In another late reversal, Wall Street rallies to end higher
Wall Street rallied back from a sharp morning drop on Thursday, led by a resurgence for some of the year’s most beaten-down stocks.
The S&P 500 climbed 1.2% in another scattershot day of trading, with many stocks flipping from the bottom of the leaderboard to the top following a few sharp reversals in momentum. Treasury yields sank in a sign of increased pessimism.
It’s the latest wobble for Wall Street, which has been wavering for weeks as it digests gargantuan moves the market made earlier this year, first down more than 30% on worries about the coming recession and then up more than 30% on hopes for a relatively quick rebound.
Trading has been particularly erratic this week, as investors rethink bets that the reopening of economies around the world will allow for a relatively quick return of growth. Another possible flare-up in tensions between the world’s largest economies is also hitting markets, with comments from President Trump about China further weighing on them Thursday.
The S&P 500 rose 32.50 to 2,852.20 after rallying back from an early-morning loss of 1.9%. The Dow Jones industrial average rose 377.37, or 1.6%, to 23,625.34 after earlier being down 458 points. The Nasdaq composite gained 80.56, or 0.9%, to 8,943.72 after erasing its earlier loss of 1.8%.
Thursday’s turnaround was powered in large part by a rally for stocks that have been pummeled for much of this year: banks.
Financial stocks in the S&P 500 jumped 2.6% for the biggest gain among the 11 sectors that make up the index. Wells Fargo rose 6.8%, and Bank of America added 4%. Through much of this year, investors have sold bank stocks on worries that low interest rates and the severe recession will mean less profit for making loans.
Energy stocks, another corner of the market that’s been hit hard this year by recession worries, also climbed. They benefited from a rise in the price of oil after the International Energy Agency gave a new forecast for oil demand this quarter that wasn’t quite as bad as its earlier one.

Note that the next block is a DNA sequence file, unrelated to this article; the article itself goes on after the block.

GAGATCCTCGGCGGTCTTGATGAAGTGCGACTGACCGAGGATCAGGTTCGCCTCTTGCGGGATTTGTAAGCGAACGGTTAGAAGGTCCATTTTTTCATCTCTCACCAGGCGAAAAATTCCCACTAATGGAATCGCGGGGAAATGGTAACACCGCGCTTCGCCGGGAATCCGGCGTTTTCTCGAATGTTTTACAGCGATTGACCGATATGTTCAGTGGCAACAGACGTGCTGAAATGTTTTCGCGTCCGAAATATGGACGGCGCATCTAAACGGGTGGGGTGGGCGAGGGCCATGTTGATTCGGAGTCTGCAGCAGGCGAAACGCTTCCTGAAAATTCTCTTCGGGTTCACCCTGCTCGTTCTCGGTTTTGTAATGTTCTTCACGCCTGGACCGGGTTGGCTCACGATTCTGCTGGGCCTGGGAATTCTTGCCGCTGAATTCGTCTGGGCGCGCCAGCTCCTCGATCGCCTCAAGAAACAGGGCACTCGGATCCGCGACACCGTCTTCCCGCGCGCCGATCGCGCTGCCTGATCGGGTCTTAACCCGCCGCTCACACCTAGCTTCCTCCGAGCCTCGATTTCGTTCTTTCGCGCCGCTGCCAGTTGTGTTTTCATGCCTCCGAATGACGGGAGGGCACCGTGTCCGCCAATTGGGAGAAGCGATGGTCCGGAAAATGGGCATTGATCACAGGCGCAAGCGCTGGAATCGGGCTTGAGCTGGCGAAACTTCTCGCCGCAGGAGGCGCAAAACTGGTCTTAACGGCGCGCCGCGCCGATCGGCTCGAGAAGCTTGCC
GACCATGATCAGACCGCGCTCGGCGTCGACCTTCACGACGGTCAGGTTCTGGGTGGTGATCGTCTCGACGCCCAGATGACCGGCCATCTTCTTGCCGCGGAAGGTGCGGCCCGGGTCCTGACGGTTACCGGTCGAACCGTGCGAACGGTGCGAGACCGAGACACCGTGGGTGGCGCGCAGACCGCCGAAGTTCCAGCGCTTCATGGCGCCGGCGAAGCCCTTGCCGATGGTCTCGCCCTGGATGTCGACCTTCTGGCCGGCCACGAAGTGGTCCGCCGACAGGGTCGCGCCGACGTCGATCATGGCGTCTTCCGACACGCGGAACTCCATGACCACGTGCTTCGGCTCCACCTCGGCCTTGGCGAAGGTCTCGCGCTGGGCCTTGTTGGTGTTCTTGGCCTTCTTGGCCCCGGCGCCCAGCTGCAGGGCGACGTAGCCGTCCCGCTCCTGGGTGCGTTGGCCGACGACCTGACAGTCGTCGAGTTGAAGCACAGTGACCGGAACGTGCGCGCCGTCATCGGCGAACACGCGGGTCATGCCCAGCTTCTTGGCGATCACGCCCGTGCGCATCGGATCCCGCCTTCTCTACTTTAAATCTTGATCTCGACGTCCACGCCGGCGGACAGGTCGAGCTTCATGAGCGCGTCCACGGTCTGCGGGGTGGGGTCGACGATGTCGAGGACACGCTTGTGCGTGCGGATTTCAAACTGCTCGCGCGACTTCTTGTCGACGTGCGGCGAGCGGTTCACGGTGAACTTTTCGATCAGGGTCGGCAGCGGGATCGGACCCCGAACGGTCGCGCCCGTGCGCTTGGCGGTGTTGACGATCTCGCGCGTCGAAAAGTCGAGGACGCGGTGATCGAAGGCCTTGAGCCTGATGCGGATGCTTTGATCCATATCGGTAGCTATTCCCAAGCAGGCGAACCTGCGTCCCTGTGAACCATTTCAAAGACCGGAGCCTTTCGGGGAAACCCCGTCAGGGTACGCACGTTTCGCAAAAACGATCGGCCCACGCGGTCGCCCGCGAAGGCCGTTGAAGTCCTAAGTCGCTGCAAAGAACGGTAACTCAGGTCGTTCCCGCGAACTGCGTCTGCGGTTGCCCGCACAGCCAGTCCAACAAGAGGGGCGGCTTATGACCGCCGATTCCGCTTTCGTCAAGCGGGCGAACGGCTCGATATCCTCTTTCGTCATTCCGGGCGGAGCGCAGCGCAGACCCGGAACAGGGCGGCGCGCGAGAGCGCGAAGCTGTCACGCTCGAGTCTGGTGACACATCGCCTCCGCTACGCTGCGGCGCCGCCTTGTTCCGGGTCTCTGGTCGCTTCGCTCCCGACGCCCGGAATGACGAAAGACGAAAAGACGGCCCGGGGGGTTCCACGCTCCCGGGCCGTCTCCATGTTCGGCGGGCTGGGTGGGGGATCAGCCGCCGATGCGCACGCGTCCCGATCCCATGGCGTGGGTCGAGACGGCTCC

Before the recession hit, U.S. stocks quickly lost just over a third of their value as investors anticipated an avalanche of layoffs hitting the economy. Those fears have turned out to be true, and a report on Thursday showed that nearly 3 million U.S. workers filed for unemployment benefits. That brings the total to roughly 36 million in the two months since the pandemic caused widespread orders for people to stay at home and businesses to shut down.
But stocks began climbing in late March after massive amounts of aid promised by the Federal Reserve and Capitol Hill convinced markets that the worst-case scenario of a financial crisis wouldn’t be happening.
Many professional investors have warned the rally was overdone, though, given how much uncertainty exists about how long the recession will last. On Wednesday, Federal Reserve Chairman Jerome H. Powell warned this could become a prolonged downturn, while the top infections diseases expert in the U.S. said Tuesday that reopening the economy too quickly could backfire and lead to more deaths.
Recently, worries about renewed U.S.-China tensions have also weighed on markets. A bruising trade war between the two had dragged on the global economy before the pandemic hit.
“I have a very good relationship” with China’s leader, Xi Jinping, Trump said in an interview with Fox Business Network, “but I just — right now, I don’t want to speak with him. I don’t want to speak with him.”
Trump also said the government is considering barring Chinese stocks trading on U.S. exchanges unless they follow U.S. accounting rules.
“We have all the challenges internally with the economy being shut down, but us getting into a conflict with China adds an additional dimension of uncertainty,” said Mark Hackett, chief of investment research at Nationwide.
The yield on the 10-year Treasury fell to 0.62% from 0.64% late Wednesday. It tends to fall when investors are downgrading their expectations for the economy and inflation.
Your guide to our new economic reality.
Get our free business newsletter for insights and tips for getting by.
You may occasionally receive promotional content from the Los Angeles Times.